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Early Intervention Benefits Heavier Low Birth-Weight Babies Longer

Babies born prematurely at more than 4.4 pounds appear to benefit from preschool education longer than their lighter premature peers, according to recent research by an interdisciplinary team that includes psychologist Jeanne Brooks-Gunn, PhD, of Columbia University Teachers College. In the study, published in Pediatrics (Vol. 117, No. 3, pages 771-780), researchers followed for 18 years low birth-weight children born prematurely at or before 37 weeks gestation. The researchers classified those born at 4.4 pounds or less as lighter preemies and those born at 4.4 to roughly 5.5 pounds as heavier.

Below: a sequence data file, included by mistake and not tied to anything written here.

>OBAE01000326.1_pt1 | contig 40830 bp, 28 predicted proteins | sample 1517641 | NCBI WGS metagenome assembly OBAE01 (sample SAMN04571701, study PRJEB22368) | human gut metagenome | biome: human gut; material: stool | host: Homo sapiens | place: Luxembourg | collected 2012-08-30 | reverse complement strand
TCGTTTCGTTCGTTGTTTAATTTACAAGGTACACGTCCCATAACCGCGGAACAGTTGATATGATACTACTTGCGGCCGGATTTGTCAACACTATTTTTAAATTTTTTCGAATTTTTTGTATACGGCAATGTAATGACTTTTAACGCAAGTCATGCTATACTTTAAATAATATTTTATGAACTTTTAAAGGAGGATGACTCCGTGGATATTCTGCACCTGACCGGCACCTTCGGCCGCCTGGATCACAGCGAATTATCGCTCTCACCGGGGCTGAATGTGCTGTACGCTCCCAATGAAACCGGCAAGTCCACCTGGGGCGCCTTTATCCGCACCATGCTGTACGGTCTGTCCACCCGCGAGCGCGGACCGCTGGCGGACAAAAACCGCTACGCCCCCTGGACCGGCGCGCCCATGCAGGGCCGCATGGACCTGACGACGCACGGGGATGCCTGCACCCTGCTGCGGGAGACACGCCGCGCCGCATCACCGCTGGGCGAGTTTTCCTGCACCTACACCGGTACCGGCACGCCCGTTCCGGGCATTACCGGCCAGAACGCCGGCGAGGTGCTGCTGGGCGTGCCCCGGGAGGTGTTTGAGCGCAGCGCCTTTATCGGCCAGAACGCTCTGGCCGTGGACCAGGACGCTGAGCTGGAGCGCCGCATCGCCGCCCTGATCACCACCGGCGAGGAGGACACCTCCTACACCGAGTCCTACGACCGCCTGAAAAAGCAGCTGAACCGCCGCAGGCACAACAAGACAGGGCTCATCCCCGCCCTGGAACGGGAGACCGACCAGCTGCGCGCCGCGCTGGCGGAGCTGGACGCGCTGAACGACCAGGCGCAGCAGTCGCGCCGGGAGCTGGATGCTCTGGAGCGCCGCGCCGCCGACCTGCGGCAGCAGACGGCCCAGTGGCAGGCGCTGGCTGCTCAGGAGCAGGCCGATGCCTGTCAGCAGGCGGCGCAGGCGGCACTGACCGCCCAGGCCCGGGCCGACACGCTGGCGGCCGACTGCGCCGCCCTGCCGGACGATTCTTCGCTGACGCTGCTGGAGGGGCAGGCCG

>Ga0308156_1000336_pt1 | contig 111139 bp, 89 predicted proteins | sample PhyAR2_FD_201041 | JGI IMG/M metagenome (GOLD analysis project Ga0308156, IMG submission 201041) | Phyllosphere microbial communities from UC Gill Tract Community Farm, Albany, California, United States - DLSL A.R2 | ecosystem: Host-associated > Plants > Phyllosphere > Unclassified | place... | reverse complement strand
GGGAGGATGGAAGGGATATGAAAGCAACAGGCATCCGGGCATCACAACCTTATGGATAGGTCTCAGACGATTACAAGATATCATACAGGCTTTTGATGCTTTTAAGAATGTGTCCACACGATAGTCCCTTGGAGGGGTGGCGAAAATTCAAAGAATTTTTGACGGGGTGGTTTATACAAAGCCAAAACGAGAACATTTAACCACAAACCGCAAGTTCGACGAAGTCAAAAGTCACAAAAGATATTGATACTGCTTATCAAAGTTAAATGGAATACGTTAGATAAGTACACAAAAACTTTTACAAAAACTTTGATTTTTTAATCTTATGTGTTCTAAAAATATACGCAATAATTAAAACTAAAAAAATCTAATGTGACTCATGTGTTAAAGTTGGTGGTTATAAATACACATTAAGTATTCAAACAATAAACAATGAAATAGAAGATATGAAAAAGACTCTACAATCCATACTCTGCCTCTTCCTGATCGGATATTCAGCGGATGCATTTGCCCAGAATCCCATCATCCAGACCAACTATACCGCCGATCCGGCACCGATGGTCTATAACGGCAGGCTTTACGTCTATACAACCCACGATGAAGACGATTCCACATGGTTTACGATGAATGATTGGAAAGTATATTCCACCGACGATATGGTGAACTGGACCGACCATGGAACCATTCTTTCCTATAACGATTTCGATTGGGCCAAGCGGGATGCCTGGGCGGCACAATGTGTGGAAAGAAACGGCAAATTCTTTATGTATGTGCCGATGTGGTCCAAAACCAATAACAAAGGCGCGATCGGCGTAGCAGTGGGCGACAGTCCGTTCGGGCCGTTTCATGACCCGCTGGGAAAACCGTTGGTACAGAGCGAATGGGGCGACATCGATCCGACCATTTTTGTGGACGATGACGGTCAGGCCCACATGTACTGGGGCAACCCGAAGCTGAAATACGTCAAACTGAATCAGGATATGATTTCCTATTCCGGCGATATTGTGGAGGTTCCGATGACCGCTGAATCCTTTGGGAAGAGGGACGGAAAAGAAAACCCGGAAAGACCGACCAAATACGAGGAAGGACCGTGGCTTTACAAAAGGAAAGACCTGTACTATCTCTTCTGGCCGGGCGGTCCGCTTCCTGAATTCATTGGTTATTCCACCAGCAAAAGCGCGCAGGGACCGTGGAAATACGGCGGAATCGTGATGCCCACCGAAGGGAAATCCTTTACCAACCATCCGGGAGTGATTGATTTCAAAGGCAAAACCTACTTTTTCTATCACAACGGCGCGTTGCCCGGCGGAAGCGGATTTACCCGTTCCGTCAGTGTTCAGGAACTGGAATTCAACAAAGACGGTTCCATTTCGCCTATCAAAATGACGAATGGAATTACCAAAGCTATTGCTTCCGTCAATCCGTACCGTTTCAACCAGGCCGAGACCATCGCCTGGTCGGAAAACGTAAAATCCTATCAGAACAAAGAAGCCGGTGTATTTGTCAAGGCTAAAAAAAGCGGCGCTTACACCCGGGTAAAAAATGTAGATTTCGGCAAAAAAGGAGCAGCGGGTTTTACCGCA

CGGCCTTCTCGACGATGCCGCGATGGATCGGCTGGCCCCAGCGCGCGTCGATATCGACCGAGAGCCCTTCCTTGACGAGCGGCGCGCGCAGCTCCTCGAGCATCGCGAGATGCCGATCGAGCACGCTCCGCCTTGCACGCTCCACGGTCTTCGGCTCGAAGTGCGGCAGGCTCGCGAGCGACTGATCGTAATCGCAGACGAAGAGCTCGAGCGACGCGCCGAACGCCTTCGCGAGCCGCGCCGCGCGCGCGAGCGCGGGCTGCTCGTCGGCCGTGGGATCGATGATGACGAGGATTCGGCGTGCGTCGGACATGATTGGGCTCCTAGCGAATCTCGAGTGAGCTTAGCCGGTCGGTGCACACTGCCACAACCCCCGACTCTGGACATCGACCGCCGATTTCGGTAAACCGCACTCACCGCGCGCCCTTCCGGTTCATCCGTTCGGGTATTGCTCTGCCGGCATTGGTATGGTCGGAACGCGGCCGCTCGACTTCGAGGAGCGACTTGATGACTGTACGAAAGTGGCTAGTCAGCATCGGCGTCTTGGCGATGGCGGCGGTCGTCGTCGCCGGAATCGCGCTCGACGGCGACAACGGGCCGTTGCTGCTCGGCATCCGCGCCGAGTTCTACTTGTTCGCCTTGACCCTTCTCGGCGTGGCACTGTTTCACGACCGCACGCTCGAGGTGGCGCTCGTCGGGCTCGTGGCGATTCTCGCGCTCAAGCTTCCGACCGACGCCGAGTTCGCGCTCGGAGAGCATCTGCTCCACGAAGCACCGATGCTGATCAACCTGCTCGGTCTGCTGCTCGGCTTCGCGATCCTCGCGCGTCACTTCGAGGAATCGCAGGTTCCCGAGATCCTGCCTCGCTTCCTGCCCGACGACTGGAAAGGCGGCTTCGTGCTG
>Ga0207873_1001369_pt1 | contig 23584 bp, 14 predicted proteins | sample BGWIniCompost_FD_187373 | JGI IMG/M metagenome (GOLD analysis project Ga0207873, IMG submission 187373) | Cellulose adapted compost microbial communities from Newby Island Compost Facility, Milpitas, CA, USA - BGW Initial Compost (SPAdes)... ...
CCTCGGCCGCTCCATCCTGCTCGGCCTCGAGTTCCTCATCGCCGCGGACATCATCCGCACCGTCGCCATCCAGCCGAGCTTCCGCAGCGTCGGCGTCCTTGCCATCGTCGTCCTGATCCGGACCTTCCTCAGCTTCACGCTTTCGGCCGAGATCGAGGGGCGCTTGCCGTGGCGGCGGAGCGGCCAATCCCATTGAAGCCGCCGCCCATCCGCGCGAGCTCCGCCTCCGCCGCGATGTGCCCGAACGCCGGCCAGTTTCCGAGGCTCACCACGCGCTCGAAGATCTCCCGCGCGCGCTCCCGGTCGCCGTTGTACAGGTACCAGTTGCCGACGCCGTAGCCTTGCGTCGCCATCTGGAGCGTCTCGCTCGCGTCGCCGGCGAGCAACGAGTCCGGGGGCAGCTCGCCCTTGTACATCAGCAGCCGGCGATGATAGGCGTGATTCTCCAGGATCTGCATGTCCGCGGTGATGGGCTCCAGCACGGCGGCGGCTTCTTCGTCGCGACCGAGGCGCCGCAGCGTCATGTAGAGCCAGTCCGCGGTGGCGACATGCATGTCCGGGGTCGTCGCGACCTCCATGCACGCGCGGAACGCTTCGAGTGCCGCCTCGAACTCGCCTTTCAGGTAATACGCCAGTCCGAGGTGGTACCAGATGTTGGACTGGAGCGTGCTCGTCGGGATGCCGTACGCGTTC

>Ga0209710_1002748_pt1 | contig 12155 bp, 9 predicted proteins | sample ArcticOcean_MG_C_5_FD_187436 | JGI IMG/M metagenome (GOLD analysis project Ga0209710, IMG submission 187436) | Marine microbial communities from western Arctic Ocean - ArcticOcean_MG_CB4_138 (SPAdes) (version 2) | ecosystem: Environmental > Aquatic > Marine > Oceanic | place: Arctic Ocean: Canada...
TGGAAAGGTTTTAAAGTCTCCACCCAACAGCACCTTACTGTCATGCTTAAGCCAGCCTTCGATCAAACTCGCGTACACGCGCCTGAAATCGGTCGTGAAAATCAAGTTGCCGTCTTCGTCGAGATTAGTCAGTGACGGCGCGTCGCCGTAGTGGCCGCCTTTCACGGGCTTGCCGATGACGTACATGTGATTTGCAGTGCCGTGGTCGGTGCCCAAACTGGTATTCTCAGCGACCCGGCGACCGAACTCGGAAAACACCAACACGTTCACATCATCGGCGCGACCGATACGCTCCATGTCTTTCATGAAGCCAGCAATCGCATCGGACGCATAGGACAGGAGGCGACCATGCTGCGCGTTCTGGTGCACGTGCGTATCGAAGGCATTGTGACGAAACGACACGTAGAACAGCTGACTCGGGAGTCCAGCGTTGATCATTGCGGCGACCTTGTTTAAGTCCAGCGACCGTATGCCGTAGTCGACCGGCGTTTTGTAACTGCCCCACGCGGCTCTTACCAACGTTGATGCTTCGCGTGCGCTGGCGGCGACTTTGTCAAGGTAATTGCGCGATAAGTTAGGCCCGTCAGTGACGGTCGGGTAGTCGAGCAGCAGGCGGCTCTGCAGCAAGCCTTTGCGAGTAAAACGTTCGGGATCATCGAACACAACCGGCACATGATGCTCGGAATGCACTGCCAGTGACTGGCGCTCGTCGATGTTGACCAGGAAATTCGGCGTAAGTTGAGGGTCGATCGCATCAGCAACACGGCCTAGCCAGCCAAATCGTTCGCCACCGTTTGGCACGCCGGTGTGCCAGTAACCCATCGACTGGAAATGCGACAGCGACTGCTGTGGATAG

Why the apparent loss of benefits for the lighter preemies? It could be they need higher doses of preschool services, speculates Brooks-Gunn. "Clearly the big bang for preemies is high-quality, center-based care early on," says Brooks-Gunn. "But our results suggest that beyond that, we need kids to attend regularly."

This article, written by B. Murray Law, appeared in the June 1st, 2006 publication of the Monitor on Psychology.

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